Over 75% of the world’s land surface is said to be significantly impacted by human activity. The consequences are evident in more and severe droughts, high loss of wildlife and new trends in internal displacement and forced migration, say observers, adding that inaction on land degradation for most of the 169 countries affected by land degradation is due to the lack of accurate data and the tools to monitor it.
In what appears to be a landmark decision, the Group of Earth Observations (GEO) has launched a new, innovative initiative that will put Earth Observation (EO) data in the hands of national and local decision makers, thereby addressing this need.
The GEO LDN Initiative unveiled in Kyoto will bring together Earth Observation data providers and governments to develop the quality standards, analytical tools and capacity building needed to strengthen land degradation monitoring and reporting, using remote sensing and data collected on site. At the touch of a button, governments will have the right data to prioritise interventions and monitor outcomes to plan and manage land better. Following the announcement, Germany pledged an initial contribution of €100,000 ($113,000) for the initiative.
To date, 119 governments have pledged to take the measures needed to avoid, halt and reverse land degradation to ensure the amount of productive land stabilises by 2030 and beyond.
“The world is gripped by a growing sense of crisis regarding the sustainability of the global environment, and the deteriorating global environment affects our daily life. Within this context, we are being tasked with acting, as ‘global citizens’, against the various global issues that cannot be solved by one country alone,” said Keiko Nagaoka, Japan’s State Minister of Education, Culture, Sports, Science and Technology, when he opened the GEO 2018 Congress.
GEO, an intergovernmental organisation whose mandate is to improve the availability and sharing of data on Earth observations to benefit all life on Earth, is made up of government, academic and research institutions, data providers, businesses, engineers, scientists and experts who share data to create innovative solutions to pressing global problems.
“Land degradation is an existential crisis. Until now, monitoring it in real time felt like an insurmountable challenge. No longer. With Earth observation datasets and the practical tools to use them readily available, decision-makers and land users will have immediate and actionable information to scale up sustainable land management and planning. It is a first step to boosting our resilience,” said Monique Barbut, Executive Secretary, United Nations Convention to Combat Desertification.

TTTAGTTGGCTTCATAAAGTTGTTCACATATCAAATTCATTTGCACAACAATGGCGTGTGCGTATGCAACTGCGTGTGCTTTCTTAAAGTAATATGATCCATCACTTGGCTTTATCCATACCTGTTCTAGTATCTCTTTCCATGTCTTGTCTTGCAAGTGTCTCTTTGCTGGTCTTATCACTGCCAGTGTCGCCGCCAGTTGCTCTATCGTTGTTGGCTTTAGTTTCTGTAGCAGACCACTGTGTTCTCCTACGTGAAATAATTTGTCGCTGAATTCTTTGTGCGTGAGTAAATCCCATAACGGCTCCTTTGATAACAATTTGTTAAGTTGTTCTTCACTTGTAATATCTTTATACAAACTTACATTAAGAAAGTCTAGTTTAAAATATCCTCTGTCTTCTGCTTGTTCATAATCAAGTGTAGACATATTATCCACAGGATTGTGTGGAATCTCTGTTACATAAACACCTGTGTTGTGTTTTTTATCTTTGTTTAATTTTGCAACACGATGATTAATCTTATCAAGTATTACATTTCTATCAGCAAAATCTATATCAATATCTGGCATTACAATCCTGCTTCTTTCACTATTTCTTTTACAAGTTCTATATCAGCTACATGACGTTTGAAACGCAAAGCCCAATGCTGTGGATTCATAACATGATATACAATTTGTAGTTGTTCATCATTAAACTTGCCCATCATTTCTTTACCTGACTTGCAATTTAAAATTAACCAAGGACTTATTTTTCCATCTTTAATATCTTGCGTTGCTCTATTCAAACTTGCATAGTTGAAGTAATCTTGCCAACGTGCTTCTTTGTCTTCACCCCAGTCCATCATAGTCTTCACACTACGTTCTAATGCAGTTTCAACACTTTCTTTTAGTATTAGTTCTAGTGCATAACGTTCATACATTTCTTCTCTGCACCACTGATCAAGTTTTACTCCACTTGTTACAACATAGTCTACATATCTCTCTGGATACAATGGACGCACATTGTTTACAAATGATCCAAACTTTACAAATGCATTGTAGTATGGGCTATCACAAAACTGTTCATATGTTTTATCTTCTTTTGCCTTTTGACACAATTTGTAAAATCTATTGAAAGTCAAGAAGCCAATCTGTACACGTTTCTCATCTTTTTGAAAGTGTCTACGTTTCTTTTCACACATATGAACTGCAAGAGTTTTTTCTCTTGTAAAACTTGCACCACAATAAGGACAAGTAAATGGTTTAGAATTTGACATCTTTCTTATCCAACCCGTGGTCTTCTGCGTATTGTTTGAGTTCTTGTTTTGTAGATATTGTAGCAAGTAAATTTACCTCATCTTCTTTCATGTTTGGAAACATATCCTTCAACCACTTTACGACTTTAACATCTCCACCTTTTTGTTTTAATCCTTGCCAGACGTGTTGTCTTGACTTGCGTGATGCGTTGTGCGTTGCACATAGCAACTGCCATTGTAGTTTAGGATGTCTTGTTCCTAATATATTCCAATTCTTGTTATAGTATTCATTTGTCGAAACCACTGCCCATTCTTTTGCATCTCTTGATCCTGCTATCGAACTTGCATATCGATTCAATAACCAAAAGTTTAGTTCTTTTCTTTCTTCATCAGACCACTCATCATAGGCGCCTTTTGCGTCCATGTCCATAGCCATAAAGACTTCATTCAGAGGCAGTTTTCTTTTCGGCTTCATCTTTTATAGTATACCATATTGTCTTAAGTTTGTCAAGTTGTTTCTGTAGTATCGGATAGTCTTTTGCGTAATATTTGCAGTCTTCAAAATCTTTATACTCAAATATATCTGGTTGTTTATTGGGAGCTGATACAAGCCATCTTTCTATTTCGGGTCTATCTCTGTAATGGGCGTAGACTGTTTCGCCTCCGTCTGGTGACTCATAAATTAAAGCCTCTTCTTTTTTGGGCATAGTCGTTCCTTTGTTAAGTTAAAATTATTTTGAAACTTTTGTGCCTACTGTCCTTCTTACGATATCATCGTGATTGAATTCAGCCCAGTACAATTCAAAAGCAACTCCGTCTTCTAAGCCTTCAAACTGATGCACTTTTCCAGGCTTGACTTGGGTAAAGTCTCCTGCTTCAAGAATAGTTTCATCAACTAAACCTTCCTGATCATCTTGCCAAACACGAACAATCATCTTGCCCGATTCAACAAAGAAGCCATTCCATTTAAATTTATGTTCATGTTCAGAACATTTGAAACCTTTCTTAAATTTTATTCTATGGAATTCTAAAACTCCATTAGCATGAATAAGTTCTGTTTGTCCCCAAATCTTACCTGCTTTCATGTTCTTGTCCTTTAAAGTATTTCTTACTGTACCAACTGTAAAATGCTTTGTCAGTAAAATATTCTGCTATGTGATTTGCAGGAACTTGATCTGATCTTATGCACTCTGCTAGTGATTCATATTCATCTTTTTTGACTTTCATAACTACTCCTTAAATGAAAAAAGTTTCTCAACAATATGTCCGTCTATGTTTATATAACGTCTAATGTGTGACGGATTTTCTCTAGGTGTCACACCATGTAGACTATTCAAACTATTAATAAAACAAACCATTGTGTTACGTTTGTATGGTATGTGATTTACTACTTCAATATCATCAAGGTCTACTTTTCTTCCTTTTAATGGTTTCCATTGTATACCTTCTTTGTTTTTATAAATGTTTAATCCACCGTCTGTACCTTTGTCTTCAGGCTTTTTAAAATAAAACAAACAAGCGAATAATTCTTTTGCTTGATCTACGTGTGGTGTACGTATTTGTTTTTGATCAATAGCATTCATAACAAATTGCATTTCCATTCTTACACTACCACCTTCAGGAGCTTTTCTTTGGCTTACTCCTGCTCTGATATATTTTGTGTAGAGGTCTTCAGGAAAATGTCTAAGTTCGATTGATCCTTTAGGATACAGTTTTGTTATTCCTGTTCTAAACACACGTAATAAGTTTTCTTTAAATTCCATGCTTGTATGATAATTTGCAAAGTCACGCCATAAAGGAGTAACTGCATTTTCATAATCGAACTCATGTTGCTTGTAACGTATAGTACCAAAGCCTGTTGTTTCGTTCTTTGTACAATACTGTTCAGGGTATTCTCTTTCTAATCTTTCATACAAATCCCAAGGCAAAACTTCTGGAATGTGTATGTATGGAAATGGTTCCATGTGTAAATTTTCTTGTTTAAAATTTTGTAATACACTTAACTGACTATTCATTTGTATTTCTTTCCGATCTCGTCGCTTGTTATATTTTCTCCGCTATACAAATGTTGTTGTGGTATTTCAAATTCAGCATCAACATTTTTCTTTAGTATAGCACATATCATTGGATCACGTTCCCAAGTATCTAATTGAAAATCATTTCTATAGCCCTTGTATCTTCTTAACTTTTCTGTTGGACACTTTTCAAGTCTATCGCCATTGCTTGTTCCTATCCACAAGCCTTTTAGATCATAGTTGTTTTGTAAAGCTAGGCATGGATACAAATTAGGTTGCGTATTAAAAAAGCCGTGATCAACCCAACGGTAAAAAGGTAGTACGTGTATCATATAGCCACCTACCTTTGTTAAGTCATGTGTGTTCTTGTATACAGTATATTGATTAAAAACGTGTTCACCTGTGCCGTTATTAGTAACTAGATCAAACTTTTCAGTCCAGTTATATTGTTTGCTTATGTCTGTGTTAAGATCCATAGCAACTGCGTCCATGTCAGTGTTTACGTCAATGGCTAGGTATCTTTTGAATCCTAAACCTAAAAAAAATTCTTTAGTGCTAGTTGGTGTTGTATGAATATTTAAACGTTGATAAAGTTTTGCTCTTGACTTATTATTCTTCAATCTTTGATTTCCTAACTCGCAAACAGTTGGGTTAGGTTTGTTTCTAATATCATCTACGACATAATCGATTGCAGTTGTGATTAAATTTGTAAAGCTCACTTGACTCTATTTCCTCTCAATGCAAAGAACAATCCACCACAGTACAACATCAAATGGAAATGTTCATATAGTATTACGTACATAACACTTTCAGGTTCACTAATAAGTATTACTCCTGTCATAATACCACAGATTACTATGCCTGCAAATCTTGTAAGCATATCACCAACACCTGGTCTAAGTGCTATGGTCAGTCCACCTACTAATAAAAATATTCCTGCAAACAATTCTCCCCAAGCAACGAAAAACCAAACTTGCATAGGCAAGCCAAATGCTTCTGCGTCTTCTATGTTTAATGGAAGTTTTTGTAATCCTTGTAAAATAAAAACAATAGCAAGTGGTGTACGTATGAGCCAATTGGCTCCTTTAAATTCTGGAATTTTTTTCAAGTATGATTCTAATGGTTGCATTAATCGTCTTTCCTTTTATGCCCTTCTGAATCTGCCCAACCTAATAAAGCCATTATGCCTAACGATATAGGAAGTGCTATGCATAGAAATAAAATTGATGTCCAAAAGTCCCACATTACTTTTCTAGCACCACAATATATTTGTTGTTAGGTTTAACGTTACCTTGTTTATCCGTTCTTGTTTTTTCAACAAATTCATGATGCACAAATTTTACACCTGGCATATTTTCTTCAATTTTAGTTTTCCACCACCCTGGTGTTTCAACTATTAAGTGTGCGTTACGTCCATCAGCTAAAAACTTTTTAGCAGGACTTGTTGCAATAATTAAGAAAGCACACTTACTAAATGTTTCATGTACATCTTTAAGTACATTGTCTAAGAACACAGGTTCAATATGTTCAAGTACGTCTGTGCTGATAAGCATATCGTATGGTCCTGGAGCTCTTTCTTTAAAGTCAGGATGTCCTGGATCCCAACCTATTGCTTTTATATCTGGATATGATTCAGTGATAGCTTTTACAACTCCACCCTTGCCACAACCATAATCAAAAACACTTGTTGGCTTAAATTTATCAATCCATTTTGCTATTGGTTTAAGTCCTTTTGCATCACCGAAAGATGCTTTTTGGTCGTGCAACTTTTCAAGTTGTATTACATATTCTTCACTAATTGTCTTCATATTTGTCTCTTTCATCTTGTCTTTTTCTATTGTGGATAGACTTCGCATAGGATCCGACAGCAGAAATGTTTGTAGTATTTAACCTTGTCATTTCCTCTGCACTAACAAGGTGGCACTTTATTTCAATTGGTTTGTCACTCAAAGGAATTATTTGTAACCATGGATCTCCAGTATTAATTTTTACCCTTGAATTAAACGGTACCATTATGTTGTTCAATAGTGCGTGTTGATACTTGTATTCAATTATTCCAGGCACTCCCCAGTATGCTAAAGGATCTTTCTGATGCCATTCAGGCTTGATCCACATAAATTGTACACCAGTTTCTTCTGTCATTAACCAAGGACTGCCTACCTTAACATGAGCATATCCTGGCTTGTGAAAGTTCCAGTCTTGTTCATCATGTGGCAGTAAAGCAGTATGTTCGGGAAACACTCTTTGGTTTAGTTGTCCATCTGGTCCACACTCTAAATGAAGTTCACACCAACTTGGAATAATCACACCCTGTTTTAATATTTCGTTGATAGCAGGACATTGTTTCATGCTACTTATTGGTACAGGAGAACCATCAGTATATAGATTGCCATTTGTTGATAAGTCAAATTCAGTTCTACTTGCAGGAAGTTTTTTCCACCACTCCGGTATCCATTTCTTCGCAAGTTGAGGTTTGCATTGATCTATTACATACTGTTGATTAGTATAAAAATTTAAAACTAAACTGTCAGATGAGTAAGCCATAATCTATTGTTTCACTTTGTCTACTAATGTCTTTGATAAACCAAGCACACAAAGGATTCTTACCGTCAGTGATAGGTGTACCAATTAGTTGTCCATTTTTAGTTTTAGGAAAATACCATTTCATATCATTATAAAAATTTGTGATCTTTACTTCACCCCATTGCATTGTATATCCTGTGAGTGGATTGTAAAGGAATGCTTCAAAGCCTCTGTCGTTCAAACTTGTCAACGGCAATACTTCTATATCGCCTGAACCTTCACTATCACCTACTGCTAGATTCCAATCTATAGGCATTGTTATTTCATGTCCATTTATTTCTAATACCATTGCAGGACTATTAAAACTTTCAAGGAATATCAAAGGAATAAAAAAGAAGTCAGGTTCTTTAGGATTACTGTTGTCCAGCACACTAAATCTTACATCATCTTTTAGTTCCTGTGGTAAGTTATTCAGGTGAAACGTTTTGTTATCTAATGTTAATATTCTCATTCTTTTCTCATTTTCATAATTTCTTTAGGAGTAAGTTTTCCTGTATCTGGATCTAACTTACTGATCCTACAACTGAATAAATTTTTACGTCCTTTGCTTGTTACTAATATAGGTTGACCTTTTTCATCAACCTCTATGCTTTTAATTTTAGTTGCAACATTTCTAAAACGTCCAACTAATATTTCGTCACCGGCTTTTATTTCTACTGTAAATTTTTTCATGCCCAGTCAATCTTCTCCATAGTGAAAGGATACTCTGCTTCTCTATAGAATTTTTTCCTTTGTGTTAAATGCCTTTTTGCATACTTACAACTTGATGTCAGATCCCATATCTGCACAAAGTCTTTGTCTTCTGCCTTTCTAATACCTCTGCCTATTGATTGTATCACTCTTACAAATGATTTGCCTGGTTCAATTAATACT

The Initiative responds to a call made from the UNCCD’s Conference of the Parties last September to bring data providers and data users together to support global efforts to avoid, reduce and reverse land degradation globally.
Welcoming the Initiative, Jennifer Morris, President of Conservation International said, “it is time to move from measurement and monitoring to action. From Conservation International’s experience in the field we know restoring nature is an important piece of building healthy lands that can support productive and sustainable landscapes. Earth observation, and tools like Trends.Earth, can support local and national governments in prioritizing and implementing restoration actions.”
To ensure the initiative gets off to a flying start, three Working Groups emerged from the discussions in Kyoto. One will focus on building national capacities; the second will develop data quality standards and protocols for the SDG indicator land degradation (15.3.1) and its sub-indicators; and, the third will establish platforms with high computing capacities so partners can collaborate on big data analytics, such as open data cubes.
According to Barron Joseph Orr, Lead Scientist, United Nations Convention to Combat Desertification, “if the ability to process, interpret and validate geospatial data can be enhanced, it would lead to real national ownership. UNCCD Parties are clear about their data needs so delivering for governments and local communities will drive the work programme of the new GEO LDN Initiative.”
The partnership and cutting-edge technology developed for the GEO LDN initiative will move efforts to achieve the Sustainable Development Goals target on land degradation into the fast lane. The target of achieving land degradation neutrality is widely accepted to be an accelerator and integrator for achieving the other 17 Goals.